The Curse of Ambition
By Tim Johns, Meyler Campbell 2015 Graduate
It would be wrong to say that I’ve fallen out of love with platitudinous exhortations to personal betterment. I always found those self-improvement statements of being the best version of me, awakening the giant within, and pushing yourself to the summit to all be rather fatuous. If “excellence is not a destination; it’s a continuous journey that never ends” then I think that I’ll look for a short cut. It’s a lesson I learnt many years ago at Prep school. Once a year there was a cross-country run, compulsory for all pupils. As one of the senior boys, I started well, sprinted across the field and nipped through a hedge and sneaked out of the race. I ambled back up to the village and then sat outside a café eating an ice cream until much later the other lads came along and I joined back in. Going the extra mile seemed all rather pointless to me (yes, of course, I was caught, and yes, of course, I was caned).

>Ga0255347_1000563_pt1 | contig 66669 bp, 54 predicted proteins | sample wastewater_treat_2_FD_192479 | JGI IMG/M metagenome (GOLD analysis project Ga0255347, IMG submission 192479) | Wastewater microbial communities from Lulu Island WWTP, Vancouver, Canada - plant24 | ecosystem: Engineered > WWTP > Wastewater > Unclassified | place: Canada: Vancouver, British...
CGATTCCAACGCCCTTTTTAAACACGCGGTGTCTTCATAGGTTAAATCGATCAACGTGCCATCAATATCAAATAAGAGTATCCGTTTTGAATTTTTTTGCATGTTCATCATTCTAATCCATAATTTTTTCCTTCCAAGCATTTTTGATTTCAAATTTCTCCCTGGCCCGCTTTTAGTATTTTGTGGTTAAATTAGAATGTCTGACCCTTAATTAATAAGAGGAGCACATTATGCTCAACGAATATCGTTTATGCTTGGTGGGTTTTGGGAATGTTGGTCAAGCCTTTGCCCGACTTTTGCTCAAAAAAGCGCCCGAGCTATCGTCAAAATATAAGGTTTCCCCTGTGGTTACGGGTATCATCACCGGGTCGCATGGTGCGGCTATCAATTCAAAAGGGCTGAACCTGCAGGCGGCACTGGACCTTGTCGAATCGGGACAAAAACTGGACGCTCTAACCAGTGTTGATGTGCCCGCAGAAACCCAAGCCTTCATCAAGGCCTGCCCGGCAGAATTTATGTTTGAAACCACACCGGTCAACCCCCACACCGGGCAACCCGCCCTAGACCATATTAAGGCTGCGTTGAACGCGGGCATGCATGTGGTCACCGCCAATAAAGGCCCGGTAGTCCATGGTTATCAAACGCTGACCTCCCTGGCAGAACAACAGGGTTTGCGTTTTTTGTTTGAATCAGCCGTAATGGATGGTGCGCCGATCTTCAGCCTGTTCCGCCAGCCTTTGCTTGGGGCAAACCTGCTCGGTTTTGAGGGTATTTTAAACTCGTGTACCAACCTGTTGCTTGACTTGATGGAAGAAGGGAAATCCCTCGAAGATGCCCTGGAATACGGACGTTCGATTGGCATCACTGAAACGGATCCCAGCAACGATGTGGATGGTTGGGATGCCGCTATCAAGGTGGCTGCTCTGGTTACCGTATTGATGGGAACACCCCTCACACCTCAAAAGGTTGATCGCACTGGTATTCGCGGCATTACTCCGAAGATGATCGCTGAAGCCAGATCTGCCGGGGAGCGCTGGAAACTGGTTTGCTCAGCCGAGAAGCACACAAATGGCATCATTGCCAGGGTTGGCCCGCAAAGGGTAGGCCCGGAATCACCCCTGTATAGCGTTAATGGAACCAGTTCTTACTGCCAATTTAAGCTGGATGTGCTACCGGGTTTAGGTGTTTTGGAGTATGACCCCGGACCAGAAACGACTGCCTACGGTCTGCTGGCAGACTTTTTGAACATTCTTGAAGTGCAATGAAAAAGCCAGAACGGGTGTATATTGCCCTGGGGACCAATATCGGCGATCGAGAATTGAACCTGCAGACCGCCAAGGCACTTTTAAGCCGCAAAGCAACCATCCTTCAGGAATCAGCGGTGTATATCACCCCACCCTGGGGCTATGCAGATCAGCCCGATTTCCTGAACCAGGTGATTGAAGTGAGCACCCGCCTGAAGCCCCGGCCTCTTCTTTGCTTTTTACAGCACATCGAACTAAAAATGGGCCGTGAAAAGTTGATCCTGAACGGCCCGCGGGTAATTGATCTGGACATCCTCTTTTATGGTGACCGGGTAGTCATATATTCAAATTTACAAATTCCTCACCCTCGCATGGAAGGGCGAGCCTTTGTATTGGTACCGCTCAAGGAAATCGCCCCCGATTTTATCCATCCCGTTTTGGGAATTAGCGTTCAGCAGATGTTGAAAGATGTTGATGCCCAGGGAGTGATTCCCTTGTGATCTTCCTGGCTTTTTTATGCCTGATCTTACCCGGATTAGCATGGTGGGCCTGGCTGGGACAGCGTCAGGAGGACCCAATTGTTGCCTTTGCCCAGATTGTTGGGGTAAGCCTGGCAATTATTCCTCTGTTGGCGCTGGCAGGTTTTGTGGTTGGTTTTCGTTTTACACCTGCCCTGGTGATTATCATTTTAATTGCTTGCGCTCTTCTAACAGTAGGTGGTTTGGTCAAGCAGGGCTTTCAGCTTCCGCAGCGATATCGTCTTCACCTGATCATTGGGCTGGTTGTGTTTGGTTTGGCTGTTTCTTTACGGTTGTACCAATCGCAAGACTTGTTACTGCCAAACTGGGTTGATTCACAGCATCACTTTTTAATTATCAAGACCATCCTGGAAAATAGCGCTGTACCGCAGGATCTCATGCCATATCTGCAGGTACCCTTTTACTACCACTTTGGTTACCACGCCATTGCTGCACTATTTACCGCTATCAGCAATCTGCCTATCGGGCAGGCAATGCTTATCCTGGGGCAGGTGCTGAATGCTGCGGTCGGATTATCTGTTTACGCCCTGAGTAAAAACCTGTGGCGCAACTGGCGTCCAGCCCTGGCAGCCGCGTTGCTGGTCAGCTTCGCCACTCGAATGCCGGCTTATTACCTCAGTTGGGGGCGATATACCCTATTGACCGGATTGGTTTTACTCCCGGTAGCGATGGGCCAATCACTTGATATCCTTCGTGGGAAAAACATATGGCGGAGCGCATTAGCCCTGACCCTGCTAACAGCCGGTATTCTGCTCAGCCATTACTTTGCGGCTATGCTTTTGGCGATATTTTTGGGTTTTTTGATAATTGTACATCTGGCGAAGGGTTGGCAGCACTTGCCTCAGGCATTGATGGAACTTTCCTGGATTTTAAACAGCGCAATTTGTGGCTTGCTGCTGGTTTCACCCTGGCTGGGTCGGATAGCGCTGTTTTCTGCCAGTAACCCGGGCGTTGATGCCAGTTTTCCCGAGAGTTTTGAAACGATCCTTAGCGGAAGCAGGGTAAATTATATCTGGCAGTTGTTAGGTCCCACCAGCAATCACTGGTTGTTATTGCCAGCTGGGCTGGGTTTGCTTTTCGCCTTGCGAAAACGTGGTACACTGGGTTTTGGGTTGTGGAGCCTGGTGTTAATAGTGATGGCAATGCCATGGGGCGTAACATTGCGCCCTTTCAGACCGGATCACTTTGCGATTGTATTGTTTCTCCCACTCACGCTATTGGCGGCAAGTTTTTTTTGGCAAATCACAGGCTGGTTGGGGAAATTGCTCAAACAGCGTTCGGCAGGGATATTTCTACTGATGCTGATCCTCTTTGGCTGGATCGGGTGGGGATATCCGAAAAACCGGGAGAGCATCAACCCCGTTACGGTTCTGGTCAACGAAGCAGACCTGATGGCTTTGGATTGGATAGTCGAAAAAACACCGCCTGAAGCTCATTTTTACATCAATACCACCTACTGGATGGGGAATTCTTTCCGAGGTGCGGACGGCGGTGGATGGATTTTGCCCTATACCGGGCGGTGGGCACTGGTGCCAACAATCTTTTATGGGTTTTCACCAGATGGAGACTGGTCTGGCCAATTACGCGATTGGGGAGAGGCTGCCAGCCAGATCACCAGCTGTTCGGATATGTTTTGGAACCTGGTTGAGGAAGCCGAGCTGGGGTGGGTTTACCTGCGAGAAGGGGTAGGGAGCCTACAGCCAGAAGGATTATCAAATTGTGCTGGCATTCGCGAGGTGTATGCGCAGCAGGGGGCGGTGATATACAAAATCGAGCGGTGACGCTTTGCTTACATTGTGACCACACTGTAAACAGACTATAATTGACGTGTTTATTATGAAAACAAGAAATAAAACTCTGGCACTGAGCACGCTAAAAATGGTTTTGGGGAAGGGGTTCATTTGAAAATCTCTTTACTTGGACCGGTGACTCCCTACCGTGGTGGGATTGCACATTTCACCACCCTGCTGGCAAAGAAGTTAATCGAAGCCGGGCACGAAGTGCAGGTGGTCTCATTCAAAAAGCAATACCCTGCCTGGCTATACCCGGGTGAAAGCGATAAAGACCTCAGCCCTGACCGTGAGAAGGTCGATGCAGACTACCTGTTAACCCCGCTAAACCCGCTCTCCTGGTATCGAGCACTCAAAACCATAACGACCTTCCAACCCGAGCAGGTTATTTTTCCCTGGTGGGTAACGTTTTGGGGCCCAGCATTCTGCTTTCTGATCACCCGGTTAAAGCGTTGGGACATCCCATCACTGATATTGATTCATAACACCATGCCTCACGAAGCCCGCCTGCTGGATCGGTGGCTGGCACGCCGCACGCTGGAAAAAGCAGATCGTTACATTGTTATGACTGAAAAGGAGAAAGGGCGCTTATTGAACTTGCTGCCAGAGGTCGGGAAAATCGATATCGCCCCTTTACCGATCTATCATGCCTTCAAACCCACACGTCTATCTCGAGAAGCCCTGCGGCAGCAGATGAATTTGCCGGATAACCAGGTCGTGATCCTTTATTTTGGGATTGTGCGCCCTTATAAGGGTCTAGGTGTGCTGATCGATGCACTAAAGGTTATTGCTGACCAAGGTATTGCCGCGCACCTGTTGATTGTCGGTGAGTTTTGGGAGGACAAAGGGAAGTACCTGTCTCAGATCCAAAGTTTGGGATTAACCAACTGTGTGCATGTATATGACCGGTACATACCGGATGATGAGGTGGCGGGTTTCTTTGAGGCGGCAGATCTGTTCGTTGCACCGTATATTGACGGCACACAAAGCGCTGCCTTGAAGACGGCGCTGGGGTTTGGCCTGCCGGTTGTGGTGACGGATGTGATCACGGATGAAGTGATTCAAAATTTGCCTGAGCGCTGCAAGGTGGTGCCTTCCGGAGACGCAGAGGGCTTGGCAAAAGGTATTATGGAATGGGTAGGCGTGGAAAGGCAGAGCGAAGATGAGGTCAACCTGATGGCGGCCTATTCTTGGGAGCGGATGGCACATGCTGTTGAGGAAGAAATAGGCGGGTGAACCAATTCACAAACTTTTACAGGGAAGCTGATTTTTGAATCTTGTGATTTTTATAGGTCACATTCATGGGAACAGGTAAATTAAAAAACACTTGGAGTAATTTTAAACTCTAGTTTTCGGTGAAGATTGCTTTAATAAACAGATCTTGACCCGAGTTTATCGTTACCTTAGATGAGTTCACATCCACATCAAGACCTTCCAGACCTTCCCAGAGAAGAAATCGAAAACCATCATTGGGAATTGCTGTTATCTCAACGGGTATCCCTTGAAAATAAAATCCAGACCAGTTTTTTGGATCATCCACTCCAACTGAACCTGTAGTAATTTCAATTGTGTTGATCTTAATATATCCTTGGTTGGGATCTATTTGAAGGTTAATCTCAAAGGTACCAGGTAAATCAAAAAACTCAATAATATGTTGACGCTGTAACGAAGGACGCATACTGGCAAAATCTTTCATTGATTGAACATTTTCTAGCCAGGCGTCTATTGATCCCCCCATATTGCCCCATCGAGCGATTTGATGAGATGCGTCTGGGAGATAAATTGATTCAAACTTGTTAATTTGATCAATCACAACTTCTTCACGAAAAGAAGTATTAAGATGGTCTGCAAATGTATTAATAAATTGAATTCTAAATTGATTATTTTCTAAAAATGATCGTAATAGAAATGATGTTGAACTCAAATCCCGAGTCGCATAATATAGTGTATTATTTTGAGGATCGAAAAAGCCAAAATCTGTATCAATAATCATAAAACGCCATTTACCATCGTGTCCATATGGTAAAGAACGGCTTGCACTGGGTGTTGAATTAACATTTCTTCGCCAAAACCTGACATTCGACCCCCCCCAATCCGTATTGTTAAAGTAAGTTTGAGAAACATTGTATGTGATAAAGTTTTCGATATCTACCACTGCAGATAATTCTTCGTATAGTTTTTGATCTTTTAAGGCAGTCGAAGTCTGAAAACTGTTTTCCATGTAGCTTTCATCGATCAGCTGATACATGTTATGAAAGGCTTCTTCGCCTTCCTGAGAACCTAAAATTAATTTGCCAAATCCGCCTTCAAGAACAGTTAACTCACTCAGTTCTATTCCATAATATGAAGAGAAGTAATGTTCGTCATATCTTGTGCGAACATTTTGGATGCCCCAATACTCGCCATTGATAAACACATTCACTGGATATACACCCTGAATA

It seems to me that so much of the workplace is now a maelstrom of restlessness. People seem to be constantly engaged in doing things. Everyone seems to be working too hard and to be far too busy. Personalities and egos compete for promotion, leadership roles, and more responsibility and money. Organisations say that they want a purpose-led, happy workforce, but the reality is presenteeism, internal silos, and increased stress and reduced productivity. It’s a zero-sum game. No-one, it seems, can afford to tell their line manager that they don’t want to constantly self-improve, or that they’re happy not to be considered for promotion. The workplace encourages ambition and not to be ambitious is to be a failure. And often one of the consequences of this is that the people who get to “the top” are not the most talented, or the best suited; rather, they are the ones who want it most and are prepared to make the greatest sacrifices in order to achieve their all-encompassing ambition (but that’s another story for another blog).
To read the full article on Meyler Campbell Connected, click here: The Curse of Ambition
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